Lies are Alien to the Truth


Fifth Day in the Octave of Christmas

1John 2: 18-21; John 1: 1-18

Dc. Larry Brockman

“Tolerance”.  Our secular, pluralistic, society preaches tolerance- tolerance of everyone’s right to believe in their own thing; tolerance of everyone’s right to do their own thing.  And yet we need to make the distinction between tolerance on the one hand, and compromising our faith on the other hand. 

You see, truth, is what we are all seeking.  And believing and acting on the truth is what we are called to do.   Now, the gospel says clearly:  “Grace and truth came from Jesus Christ”.  And what is the truth about Jesus Christ?  Well, today’s gospel defines much about what we have come to know about the Christian God.  It served as the basis for many of the key decisions made about Jesus divinity and humanity in the great church councils over the first 400 years after Christ.  The truth is that Jesus is God, and was God in the beginning.  At the same time, the truth is that Jesus lived as a human being, and taught us to adopt the values that he lived.  It is so clear for a Christian.  God gave us the Gospels to help us cut through all the ambiguity about what God expects of us.  The Gospels, and the New Testament scriptures, are His word to us.  The scriptures are the Word of God, and are truth- not the writings of Christian Scientists; not the writings of Jehovah Witnesses; not the Mormon scriptures; not the Hindu Scriptures, not the Koran, and not the writings of the great Chinese traditions; but our scriptures.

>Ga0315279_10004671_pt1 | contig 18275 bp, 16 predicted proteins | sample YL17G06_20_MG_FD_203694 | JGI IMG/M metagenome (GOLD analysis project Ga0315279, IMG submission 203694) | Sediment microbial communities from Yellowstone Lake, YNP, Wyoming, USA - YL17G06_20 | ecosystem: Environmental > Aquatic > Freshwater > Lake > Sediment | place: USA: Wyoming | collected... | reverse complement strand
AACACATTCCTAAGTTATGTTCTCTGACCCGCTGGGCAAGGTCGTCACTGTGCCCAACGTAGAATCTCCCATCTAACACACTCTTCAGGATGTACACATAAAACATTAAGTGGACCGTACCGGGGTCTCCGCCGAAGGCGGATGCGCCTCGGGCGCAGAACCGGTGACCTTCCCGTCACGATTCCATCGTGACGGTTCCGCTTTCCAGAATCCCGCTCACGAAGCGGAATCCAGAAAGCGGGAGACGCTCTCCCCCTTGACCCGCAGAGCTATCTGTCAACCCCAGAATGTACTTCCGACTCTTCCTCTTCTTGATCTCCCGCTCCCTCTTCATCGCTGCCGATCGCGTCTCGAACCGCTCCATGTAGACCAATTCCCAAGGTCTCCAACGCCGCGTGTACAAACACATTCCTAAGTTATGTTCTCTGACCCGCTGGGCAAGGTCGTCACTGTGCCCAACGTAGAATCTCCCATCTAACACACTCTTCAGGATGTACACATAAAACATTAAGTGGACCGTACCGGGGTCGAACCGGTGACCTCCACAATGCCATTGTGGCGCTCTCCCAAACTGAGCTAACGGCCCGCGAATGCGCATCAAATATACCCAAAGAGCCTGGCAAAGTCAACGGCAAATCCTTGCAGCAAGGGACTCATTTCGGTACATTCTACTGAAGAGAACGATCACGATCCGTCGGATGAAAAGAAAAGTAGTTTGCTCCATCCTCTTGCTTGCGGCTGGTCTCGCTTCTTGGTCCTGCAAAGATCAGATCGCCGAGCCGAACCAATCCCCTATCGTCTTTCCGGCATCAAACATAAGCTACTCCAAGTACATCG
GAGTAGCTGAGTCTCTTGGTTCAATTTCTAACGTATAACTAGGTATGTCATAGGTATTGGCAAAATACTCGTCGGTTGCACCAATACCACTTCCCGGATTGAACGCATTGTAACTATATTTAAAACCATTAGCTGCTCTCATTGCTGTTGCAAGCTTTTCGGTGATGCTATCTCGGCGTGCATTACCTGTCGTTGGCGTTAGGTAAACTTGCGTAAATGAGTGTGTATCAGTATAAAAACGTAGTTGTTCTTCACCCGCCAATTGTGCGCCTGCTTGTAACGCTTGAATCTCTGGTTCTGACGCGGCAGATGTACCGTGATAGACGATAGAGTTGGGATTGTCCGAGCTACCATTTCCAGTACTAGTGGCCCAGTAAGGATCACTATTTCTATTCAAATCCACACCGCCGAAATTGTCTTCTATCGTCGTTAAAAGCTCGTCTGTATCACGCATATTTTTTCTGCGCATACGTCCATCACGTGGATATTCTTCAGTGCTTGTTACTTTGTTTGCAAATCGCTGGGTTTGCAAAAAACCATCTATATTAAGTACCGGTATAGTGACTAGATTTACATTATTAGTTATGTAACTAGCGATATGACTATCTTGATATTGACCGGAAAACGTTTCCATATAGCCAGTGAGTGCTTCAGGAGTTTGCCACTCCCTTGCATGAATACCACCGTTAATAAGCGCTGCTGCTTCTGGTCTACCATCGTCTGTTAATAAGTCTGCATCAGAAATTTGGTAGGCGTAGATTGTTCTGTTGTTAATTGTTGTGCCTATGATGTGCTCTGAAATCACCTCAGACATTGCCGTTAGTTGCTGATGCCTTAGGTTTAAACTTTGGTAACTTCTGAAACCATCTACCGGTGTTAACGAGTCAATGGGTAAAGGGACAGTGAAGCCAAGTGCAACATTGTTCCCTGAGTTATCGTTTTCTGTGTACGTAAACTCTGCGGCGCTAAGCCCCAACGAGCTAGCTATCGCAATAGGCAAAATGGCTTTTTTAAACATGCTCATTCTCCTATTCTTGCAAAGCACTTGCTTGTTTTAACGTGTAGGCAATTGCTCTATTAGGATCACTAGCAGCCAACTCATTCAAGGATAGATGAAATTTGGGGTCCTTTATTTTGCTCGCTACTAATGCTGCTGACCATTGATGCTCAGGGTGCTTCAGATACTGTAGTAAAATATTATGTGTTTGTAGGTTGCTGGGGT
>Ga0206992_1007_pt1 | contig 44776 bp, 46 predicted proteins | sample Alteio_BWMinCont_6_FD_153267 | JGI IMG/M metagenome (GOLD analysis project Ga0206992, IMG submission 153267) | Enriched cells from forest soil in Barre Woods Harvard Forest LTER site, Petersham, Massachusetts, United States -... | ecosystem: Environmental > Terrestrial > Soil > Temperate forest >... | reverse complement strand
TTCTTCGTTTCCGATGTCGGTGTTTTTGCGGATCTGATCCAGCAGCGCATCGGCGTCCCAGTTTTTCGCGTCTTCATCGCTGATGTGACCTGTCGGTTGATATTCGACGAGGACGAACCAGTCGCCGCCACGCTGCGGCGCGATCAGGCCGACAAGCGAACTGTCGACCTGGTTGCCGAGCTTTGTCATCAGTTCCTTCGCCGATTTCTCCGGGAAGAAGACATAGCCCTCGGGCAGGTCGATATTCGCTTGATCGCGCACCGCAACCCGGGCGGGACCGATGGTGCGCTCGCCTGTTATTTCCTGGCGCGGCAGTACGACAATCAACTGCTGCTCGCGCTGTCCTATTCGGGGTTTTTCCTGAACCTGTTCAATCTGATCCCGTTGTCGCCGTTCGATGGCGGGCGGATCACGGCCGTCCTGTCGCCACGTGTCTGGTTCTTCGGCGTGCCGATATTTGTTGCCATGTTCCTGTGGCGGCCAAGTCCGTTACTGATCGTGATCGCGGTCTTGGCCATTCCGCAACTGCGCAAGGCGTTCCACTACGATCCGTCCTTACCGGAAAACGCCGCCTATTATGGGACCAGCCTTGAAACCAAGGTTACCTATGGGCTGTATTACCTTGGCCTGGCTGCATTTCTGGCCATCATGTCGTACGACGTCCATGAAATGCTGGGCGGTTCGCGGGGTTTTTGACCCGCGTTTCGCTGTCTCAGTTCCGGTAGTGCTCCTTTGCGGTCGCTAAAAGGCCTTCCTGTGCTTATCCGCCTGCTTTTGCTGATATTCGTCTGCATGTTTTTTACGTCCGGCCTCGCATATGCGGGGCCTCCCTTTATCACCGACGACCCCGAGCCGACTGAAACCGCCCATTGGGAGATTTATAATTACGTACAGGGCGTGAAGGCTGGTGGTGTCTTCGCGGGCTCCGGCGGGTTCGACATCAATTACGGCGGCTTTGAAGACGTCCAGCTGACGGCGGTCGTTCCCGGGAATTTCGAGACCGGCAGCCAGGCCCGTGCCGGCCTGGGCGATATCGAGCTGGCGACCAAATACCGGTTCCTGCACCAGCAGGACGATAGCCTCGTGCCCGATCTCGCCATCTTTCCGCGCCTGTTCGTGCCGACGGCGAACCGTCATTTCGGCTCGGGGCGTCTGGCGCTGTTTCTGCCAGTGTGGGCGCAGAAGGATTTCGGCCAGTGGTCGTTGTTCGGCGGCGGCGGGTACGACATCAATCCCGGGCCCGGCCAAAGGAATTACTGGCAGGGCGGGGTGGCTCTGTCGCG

Now St. John said something very interesting:  “Every lie is alien to the truth”.  And if we believe in the truth of Jesus, then these other writings, no matter whatever else they might be to others, do not tell the truth about Jesus, and so they are alien to the truth.  It is important for us to understand that when we are practicing tolerance because our tolerance can sometimes be misinterpreted as concurrence,.and that is wrong. 

Now I’m not suggesting that we be radicals who pick fights and, argue with people of other faiths, nor am I advocating forcing other people to accept our faith.  But I am suggesting that it is our obligation in a pluralistic society, to live our faith, and to be steadfast in it.  When we live what we believe, others will see that, and it will serve as a testimony to the truth. 

Let me give one concrete example:  It’s not Happy Holidays; it’s Merry Christmas.  Tolerance implies that we smile when someone says “Happy Holidays” and move on.  Living our faith means that we politely point out that “You mean Merry Christmas, because Jesus is the reason for the season.” 

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